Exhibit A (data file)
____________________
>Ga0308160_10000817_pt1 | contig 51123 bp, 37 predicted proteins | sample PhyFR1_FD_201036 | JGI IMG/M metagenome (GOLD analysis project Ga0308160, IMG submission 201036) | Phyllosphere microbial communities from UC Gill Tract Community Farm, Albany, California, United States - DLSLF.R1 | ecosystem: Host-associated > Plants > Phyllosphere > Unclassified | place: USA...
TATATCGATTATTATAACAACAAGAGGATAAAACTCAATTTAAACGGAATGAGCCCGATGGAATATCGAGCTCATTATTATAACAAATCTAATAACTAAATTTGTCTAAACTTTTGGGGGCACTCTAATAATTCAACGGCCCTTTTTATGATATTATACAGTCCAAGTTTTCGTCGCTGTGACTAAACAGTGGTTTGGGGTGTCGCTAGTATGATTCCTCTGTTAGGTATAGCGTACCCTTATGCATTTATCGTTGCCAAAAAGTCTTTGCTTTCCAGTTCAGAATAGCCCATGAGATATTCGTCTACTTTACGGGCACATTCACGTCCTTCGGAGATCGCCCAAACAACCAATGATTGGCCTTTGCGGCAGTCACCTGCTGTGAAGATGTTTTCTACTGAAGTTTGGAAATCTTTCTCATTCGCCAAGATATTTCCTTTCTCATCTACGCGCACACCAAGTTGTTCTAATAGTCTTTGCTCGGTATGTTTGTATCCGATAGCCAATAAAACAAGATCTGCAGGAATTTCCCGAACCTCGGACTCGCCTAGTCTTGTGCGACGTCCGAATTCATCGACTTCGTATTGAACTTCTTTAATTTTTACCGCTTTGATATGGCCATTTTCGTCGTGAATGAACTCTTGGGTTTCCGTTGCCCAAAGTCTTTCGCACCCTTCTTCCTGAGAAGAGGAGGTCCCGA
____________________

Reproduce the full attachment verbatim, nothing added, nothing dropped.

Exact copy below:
>Ga0308160_10000817_pt1 | contig 51123 bp, 37 predicted proteins | sample PhyFR1_FD_201036 | JGI IMG/M metagenome (GOLD analysis project Ga0308160, IMG submission 201036) | Phyllosphere microbial communities from UC Gill Tract Community Farm, Albany, California, United States - DLSLF.R1 | ecosystem: Host-associated > Plants > Phyllosphere > Unclassified | place: USA...
TATATCGATTATTATAACAACAAGAGGATAAAACTCAATTTAAACGGAATGAGCCCGATGGAATATCGAGCTCATTATTATAACAAATCTAATAACTAAATTTGTCTAAACTTTTGGGGGCACTCTAATAATTCAACGGCCCTTTTTATGATATTATACAGTCCAAGTTTTCGTCGCTGTGACTAAACAGTGGTTTGGGGTGTCGCTAGTATGATTCCTCTGTTAGGTATAGCGTACCCTTATGCATTTATCGTTGCCAAAAAGTCTTTGCTTTCCAGTTCAGAATAGCCCATGAGATATTCGTCTACTTTACGGGCACATTCACGTCCTTCGGAGATCGCCCAAACAACCAATGATTGGCCTTTGCGGCAGTCACCTGCTGTGAAGATGTTTTCTACTGAAGTTTGGAAATCTTTCTCATTCGCCAAGATATTTCCTTTCTCATCTACGCGCACACCAAGTTGTTCTAATAGTCTTTGCTCGGTATGTTTGTATCCGATAGCCAATAAAACAAGATCTGCAGGAATTTCCCGAACCTCGGACTCGCCTAGTCTTGTGCGACGTCCGAATTCATCGACTTCGTATTGAACTTCTTTAATTTTTACCGCTTTGATATGGCCATTTTCGTCGTGAATGAACTCTTGGGTTTCCGTTGCCCAAAGTCTTTCGCACCCTTCTTCCTGAGAAGAGGAGGTCCCGA